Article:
Revised Freedom of Information Act Statute May Increase Release of Contractor Data
On June 30, 2016, President Obama signed into law the Freedom of Information Act (FOIA) Improvement Act of 2016. The new law revises FOIA to codify the Obama Administration’s policy that executives agencies adopt a presumption that openness prevails. Among other changes, the act also calls for the creation of a new consolidated online FOIA portal permitting a single point of entry to request documents from any agency. These changes have the potential to increase the number of FOIA requests and the codification of the presumption of openness may make it more difficult for contractors to object to the public release of contract-related information and other agency records.
The presumption of openness has been the stated policy of the Obama Administration since President Obama’s first day in office. The new law adds the statutory language that agencies may only withhold information if “the agency reasonably foresees that disclosure would harm an interest protected by an exemption described in subsection” or if the disclosure is otherwise prohibited by law. This new statutory language will introduce another variable in FOIA-related litigation, particularly in “reverse-FOIA” actions brought by government contractors seeking to prevent agencies from releasing contractor-provided information.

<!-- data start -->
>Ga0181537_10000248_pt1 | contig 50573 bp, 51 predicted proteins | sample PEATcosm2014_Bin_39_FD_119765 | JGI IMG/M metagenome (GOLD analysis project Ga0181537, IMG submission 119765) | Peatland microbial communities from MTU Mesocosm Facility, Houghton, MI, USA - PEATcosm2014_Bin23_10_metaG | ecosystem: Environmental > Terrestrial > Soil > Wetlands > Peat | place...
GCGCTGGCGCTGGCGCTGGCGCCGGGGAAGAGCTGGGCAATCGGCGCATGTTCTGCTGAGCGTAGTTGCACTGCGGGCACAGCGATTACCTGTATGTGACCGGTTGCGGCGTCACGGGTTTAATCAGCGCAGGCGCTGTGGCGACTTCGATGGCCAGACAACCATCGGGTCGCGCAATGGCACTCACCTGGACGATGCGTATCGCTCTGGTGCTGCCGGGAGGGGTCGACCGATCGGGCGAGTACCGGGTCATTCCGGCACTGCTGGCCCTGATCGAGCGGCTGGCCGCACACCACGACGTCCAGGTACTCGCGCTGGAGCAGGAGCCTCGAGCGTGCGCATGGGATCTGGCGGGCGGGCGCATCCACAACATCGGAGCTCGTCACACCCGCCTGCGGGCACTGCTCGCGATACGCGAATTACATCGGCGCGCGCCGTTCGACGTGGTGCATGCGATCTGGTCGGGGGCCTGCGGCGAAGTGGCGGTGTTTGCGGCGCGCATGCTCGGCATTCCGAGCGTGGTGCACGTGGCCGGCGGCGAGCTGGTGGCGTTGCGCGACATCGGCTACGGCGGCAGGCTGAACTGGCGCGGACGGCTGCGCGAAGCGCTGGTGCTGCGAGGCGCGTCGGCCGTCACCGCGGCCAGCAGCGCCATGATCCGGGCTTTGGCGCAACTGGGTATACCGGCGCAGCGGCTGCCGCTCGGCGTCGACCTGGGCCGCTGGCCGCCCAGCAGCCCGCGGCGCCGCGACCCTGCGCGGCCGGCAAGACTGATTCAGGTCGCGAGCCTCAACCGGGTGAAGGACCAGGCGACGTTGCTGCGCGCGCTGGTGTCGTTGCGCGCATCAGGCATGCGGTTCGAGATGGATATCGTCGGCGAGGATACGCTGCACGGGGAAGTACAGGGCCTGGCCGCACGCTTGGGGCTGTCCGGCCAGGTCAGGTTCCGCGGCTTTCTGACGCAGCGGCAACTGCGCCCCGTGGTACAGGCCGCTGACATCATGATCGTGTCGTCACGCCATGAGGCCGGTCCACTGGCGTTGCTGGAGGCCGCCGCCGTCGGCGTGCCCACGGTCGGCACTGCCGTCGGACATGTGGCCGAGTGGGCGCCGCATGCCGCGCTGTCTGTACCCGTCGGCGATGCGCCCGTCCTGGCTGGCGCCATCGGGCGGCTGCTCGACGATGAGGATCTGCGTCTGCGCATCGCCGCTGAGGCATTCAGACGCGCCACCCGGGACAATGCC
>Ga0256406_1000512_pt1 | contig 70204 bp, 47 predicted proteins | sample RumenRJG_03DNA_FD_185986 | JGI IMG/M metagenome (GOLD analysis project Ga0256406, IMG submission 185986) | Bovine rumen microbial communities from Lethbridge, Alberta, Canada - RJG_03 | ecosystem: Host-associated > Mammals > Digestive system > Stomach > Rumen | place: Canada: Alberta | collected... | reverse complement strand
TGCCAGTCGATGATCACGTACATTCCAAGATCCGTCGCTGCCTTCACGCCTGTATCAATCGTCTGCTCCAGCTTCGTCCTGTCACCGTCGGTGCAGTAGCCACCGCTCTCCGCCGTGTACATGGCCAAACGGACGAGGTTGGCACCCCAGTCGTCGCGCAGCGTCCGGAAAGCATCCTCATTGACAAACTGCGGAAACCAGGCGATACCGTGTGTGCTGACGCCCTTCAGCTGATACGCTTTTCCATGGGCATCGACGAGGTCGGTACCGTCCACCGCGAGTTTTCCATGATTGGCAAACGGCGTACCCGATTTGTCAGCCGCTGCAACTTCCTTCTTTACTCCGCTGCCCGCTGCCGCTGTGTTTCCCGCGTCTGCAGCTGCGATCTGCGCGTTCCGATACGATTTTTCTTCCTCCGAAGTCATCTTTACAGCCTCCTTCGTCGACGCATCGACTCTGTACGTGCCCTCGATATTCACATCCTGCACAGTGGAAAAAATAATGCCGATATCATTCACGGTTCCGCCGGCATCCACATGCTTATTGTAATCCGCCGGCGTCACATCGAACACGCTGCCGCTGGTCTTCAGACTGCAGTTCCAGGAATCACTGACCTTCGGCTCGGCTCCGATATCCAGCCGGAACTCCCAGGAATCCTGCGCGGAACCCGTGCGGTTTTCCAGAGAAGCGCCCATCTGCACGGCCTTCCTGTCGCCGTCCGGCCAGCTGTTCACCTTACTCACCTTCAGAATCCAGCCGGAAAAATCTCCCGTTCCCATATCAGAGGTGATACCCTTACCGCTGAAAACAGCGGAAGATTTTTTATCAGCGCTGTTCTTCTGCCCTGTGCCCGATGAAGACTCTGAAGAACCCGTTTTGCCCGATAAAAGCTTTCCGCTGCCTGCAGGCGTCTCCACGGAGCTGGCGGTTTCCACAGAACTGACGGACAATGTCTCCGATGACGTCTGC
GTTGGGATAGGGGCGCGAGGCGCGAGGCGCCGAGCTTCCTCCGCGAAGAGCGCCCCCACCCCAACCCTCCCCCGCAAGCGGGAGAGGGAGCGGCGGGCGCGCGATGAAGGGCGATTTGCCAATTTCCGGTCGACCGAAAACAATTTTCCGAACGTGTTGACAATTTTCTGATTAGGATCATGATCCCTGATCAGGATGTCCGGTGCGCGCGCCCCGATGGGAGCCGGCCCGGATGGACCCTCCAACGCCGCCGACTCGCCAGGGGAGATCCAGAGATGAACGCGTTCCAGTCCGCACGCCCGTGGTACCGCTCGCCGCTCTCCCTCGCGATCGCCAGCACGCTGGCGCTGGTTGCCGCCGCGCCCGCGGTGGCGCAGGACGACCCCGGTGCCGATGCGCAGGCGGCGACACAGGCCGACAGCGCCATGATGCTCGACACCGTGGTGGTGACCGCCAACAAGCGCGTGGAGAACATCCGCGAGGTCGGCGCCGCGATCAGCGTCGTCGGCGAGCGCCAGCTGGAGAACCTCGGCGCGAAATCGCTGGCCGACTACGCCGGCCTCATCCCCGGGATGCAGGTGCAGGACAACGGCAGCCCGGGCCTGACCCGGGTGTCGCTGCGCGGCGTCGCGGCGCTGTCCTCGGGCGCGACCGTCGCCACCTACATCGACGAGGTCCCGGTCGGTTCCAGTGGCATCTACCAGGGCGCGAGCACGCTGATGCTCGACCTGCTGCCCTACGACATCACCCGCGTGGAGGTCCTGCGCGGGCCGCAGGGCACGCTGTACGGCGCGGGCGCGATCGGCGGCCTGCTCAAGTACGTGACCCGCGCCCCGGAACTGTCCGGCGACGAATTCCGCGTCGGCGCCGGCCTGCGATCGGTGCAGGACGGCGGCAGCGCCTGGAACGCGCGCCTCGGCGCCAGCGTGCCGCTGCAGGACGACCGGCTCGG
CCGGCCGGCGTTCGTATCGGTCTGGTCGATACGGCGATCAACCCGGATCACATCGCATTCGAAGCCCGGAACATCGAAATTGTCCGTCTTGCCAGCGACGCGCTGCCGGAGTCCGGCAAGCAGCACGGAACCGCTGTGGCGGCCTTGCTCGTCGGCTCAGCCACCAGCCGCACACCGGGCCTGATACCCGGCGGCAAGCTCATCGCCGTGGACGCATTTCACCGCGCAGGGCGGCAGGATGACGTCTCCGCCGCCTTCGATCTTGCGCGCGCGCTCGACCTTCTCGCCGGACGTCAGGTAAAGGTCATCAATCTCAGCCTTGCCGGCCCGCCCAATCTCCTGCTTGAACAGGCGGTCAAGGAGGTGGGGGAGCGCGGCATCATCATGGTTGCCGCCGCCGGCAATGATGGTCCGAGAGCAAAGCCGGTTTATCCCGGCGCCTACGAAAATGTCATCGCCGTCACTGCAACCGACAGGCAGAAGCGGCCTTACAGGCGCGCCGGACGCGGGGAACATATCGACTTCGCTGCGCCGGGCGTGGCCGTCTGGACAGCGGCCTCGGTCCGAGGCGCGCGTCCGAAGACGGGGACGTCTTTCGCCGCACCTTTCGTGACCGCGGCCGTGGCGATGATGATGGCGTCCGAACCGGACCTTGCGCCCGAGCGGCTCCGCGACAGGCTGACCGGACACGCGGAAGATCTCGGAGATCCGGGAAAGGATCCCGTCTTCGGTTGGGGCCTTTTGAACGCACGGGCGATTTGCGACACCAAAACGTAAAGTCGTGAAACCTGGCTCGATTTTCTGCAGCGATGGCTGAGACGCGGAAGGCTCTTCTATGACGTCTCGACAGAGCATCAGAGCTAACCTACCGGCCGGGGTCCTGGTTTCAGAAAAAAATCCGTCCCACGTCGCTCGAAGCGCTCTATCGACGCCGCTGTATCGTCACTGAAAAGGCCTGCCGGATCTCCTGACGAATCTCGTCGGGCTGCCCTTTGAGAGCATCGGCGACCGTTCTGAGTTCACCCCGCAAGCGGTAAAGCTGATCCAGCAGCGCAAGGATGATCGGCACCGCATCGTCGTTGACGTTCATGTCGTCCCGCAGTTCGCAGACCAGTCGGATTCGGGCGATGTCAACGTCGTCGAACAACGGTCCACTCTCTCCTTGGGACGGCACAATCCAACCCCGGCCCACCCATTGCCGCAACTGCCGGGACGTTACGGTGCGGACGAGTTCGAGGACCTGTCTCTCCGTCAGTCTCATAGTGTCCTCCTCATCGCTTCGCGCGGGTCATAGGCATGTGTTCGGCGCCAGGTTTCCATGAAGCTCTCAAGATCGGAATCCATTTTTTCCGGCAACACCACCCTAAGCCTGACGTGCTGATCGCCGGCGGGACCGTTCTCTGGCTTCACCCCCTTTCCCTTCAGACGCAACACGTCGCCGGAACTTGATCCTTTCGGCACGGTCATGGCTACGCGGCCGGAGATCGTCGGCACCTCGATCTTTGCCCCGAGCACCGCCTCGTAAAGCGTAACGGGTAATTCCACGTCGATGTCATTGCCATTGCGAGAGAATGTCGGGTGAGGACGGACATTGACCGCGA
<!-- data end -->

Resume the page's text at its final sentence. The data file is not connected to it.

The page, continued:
This codification of existing policy all but ensures that this presumption of openness will survive the end of the Obama Administration. This may put an end to the back and forth FOIA policy changes that accompanied turnover in the White House. Before President Obama, the George W. Bush Administration’s stated policy had encouraged agencies to be value the importance of protecting the ability of agencies to deliberate and communicate privately. And prior to that, the Clinton Administration, the policy had espoused principles of openness. The FOIA Improvement Act in part codifies some of the openness principles put forward by the last two Democratic administrations.
Much of the political press coverage of the FOIA Improvement Act has focused on the new 25-year sunset provision which limits the applicability of the “deliberative process” exemption to documents generated within the past 25 years. This change will likely result in the release of many older intra- and inter-agency documents that were previously withheld under this exemption. However, this sunset provision does not extend to the FOIA exemption for trade secrets and commercial or financial information, which is the primary exemption relied upon by contractors to protect their data.
In addition to these major changes, the FOIA Improvement Act makes a number of other changes, including new reporting requirements for agencies and restricting when agencies may charge request processing fees. It remains to be seen precisely how agencies will choose to implement the new requirements and what form the new consolidated FOIA portal will take.